Do you ever look over at your kitchen counter and see a piece of previous-millennia technology staring back at you? No, not your can opener … a landline phone.
If you look at that monthly bill, you might feel a bit like the phone is gloating. With taxes and complicated fees that phone could easily be costing you $30 or more a month. A couple of long-distance calls could run that bill up even further. Could I spend that money better elsewhere?
There are two potential reasons to consider keeping a traditional phone in your house. First, 911 services are indexed to a land-line database. If there is an emergency in your house, emergency services has your address information as soon as the call connects. This could be a good thing if you cannot speak when you connect. All cellphones (activated or not) can call 911 but emergency services will only have a rough position based on the cellphone towers that the phone is accessing.
The other land line benefit is that Ma Bell provides her own power, so there is no concern about batteries. Even if the power has been out for days, a landline will still function perfectly, which is great for a sense of security. You may also want a secondary line so you can give that number out for situations that require a phone number, but are likely to get you on a telemarketer list. You really don’t want those guys to have your cellphone number.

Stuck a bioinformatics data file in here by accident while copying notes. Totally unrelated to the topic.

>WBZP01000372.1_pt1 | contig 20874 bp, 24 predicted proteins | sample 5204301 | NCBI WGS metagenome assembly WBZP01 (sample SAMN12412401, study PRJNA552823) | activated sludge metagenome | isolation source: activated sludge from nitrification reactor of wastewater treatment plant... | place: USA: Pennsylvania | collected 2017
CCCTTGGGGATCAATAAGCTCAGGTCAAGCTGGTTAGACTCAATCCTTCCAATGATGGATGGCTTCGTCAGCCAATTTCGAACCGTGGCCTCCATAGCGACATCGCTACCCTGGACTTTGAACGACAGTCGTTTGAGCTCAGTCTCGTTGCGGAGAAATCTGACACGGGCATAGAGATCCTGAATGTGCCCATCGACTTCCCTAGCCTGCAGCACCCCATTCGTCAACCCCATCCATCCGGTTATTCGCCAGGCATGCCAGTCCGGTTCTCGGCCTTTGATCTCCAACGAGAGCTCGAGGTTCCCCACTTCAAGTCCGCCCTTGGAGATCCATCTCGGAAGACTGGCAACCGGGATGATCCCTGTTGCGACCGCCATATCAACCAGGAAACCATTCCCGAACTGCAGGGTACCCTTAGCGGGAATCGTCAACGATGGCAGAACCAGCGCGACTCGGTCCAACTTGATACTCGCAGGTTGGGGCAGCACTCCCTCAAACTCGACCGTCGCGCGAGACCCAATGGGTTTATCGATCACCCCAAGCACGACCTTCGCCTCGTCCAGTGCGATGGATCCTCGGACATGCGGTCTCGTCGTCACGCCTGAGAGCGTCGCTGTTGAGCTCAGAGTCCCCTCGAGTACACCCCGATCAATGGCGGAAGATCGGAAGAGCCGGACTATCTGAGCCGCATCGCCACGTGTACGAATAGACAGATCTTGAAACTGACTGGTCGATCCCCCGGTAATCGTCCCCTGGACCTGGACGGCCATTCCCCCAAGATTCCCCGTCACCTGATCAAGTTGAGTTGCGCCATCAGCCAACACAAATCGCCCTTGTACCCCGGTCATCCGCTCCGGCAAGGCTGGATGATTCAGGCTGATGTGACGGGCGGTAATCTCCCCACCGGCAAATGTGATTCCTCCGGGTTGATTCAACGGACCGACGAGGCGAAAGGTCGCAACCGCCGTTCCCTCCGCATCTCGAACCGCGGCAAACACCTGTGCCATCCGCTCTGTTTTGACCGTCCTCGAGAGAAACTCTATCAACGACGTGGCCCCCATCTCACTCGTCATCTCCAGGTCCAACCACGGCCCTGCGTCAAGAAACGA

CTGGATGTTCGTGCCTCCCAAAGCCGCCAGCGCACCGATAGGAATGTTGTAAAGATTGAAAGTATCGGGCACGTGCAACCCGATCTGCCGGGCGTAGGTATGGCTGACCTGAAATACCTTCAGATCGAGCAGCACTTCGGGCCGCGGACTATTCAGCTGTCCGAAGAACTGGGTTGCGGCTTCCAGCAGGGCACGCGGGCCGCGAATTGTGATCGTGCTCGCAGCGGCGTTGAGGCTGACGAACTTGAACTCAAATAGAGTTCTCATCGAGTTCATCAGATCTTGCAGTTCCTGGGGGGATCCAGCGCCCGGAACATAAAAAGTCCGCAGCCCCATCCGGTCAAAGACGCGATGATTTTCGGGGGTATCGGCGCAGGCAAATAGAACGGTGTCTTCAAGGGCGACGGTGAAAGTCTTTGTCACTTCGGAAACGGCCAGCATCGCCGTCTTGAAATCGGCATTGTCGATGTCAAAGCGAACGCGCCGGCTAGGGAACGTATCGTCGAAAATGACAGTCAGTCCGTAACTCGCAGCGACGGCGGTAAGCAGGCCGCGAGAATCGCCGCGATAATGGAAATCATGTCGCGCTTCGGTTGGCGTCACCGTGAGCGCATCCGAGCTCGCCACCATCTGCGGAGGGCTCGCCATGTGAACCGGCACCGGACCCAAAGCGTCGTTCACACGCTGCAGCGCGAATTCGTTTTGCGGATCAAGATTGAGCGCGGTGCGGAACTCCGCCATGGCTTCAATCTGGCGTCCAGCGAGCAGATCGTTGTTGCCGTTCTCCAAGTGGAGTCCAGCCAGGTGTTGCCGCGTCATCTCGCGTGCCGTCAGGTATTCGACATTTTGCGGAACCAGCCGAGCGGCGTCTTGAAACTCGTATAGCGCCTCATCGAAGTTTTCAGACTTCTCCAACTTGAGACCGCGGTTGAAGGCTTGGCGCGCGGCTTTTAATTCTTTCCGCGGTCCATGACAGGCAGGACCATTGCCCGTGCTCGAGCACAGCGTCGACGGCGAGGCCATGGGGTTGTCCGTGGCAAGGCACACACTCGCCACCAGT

If you cut Ma Bell’s cord, you could always rely completely on a cellular phone from a traditional company or one of the prepaid companies.. The upside of this approach is that you are only dealing with one phone number, but often, cell coverage is not optimal inside your home. And unless you are on an unlimited plan, you may find yourself spending more money than you did on the landline for calls.
If you have high-speed Internet at your house, you have a couple of options. Magic Jack lets you recycle that old landline phone with a USB adapter that plugs into your computer. For $59.95, you get Magic Jack’s interface and a year of unlimited phone service. This phone must plugged into a computer for it to function, so if you want a phone to be available all the time, you will have to plan on your computer being on constantly.
Ooma is another web-based calling option. You can buy one of its Ooma Telo appliances for around $150. Connect it to your high-speed Internet connection, plug a traditional phone into it and start making calls within the United States for free … mostly. You will still be billed monthly for taxes and fees, which will be in the $5-a-month range. Ooma does have a step-up service that adds a bunch of additional features for $120 a year. This includes free calls to Canada.
While all can make outbound calls and save you some serious money on international calls, Skype and Google Voice are best-suited for use as a phone replacement system. Each gives you the option to have a dedicated phone number for inbound calls.
They feature voicemail functions and will run on all major computer and mobile operating systems. Both systems have pretty sophisticated call-forwarding capabilities that allow them to ring another number if you are not logged into the service at the moment.